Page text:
Recent figures revealed that 2020 was a record year for cheese, with retail sales of the dairy product rising by more than 15 per cent year on year in volume and by more than 16 per cent in terms of value. The figures also reveal that Cheddar cheese accounted for almost 50 per cent of the cheese market.
While it is likely that 2021 will not replicate the increases of last year as dining outside the home returns, Valentine’s Day this year offered producers a boost, with an extra 16 million kilos of meat, fish and poultry amounting to £85 million being sold compared with 2020. Cheese volumes also grew by 23 per cent compared to last year.
The same report shows that beef was the winning dish for loved up couples in February, with fillet, ribeye and sirloin steaks seeing the largest volume uplifts, with the amount of cheese being sold rising by an additional 4.1 million kilos.
However, while UK consumers enjoyed home-grown produce, exporters saw a marked decline in sales, mainly because of the added costs of trading with the European Union post Brexit. This could lead to some smaller producers becoming unable to export at all, certainly in the short term.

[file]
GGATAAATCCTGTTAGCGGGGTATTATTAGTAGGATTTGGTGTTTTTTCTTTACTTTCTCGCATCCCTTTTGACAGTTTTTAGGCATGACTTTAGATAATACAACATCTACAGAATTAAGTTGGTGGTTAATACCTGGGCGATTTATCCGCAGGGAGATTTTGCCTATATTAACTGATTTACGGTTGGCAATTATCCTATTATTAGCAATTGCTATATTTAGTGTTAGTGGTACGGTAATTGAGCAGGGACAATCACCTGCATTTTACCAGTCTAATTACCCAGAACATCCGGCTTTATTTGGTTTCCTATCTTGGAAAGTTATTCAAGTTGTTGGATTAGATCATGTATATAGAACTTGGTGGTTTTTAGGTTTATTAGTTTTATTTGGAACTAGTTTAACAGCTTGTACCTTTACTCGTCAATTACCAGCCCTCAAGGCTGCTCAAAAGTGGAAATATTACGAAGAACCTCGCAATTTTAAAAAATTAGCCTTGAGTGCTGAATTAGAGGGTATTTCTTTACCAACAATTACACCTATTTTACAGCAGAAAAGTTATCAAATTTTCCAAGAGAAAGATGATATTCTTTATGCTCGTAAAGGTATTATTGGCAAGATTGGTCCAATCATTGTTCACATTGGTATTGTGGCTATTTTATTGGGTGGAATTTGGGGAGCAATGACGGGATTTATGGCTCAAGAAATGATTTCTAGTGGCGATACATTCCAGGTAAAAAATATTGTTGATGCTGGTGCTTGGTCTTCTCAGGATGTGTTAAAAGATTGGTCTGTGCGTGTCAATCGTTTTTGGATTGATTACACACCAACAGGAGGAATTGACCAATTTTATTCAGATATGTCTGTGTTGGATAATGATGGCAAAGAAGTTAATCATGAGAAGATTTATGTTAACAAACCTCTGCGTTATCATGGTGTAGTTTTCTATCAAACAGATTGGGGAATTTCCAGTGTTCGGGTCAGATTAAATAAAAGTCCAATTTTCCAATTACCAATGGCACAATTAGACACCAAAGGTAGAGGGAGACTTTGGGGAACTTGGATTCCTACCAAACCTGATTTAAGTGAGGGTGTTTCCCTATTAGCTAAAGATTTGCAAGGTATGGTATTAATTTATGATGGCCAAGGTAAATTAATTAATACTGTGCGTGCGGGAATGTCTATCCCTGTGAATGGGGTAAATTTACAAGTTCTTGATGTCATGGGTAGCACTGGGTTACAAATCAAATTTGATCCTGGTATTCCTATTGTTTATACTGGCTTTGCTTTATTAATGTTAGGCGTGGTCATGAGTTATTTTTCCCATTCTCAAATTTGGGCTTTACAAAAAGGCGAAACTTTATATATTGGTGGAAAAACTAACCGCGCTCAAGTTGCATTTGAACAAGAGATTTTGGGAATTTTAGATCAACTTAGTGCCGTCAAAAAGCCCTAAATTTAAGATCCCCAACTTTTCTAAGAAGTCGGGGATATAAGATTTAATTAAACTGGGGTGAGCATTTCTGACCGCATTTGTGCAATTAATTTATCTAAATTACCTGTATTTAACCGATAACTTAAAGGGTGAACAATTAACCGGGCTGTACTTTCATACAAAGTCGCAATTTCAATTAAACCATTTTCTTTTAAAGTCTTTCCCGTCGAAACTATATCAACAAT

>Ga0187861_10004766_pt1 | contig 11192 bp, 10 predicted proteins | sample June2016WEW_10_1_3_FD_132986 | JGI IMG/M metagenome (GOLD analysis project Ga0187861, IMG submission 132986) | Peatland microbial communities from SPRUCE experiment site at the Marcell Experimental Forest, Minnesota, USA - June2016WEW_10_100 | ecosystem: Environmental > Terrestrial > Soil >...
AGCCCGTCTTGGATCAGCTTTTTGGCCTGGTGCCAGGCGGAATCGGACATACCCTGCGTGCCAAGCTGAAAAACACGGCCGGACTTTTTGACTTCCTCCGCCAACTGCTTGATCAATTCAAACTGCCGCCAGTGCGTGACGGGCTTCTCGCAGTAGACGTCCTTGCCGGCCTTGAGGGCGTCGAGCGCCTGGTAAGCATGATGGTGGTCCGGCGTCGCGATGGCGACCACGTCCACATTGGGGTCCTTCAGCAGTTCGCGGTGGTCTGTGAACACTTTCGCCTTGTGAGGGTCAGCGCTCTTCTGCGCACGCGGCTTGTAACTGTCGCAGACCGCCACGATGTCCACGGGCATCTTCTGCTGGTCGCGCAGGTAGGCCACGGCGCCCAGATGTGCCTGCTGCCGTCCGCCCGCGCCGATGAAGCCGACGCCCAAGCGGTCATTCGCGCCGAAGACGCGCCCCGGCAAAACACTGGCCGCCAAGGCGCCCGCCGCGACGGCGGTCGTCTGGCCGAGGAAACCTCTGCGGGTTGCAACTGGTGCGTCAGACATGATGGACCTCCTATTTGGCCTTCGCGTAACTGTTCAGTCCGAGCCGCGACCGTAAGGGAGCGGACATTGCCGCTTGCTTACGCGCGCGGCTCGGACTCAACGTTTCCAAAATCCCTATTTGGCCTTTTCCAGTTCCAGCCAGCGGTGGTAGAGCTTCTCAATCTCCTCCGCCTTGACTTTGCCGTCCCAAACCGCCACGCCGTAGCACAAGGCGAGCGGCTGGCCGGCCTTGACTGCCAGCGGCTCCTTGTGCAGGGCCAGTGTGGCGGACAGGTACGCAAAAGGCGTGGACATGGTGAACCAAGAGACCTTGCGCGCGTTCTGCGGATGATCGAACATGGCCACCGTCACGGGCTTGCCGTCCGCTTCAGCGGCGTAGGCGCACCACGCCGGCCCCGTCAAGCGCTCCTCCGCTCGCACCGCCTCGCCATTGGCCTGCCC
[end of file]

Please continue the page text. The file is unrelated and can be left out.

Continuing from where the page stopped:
In fact, recent figures from the Food and Drink Federation (FDF) indicate that in January, salmon sales plummeted by 98 per cent year on year, with beef exports only marginally less drastic, down 91 per cent, and whisky down 63 per cent.
Overall, food and drink exports to the EU fell by 65 per cent compared with January 2020, taking the value of exports to £399 million from £1.2 billion in January 2020.